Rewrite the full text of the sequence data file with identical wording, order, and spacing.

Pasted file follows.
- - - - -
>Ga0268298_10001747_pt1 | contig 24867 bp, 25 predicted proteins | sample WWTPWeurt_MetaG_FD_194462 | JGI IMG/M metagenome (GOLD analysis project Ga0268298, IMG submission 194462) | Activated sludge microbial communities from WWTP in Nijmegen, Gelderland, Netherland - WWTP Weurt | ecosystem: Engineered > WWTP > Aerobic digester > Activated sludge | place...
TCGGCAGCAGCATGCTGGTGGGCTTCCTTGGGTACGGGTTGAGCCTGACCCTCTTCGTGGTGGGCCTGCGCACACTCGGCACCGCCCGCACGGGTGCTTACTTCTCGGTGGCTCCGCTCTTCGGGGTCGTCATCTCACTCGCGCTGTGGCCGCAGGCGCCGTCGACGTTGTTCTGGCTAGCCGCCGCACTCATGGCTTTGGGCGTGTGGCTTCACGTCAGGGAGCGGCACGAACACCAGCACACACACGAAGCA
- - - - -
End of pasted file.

>Ga0268298_10001747_pt1 | contig 24867 bp, 25 predicted proteins | sample WWTPWeurt_MetaG_FD_194462 | JGI IMG/M metagenome (GOLD analysis project Ga0268298, IMG submission 194462) | Activated sludge microbial communities from WWTP in Nijmegen, Gelderland, Netherland - WWTP Weurt | ecosystem: Engineered > WWTP > Aerobic digester > Activated sludge | place...
TCGGCAGCAGCATGCTGGTGGGCTTCCTTGGGTACGGGTTGAGCCTGACCCTCTTCGTGGTGGGCCTGCGCACACTCGGCACCGCCCGCACGGGTGCTTACTTCTCGGTGGCTCCGCTCTTCGGGGTCGTCATCTCACTCGCGCTGTGGCCGCAGGCGCCGTCGACGTTGTTCTGGCTAGCCGCCGCACTCATGGCTTTGGGCGTGTGGCTTCACGTCAGGGAGCGGCACGAACACCAGCACACACACGAAGCA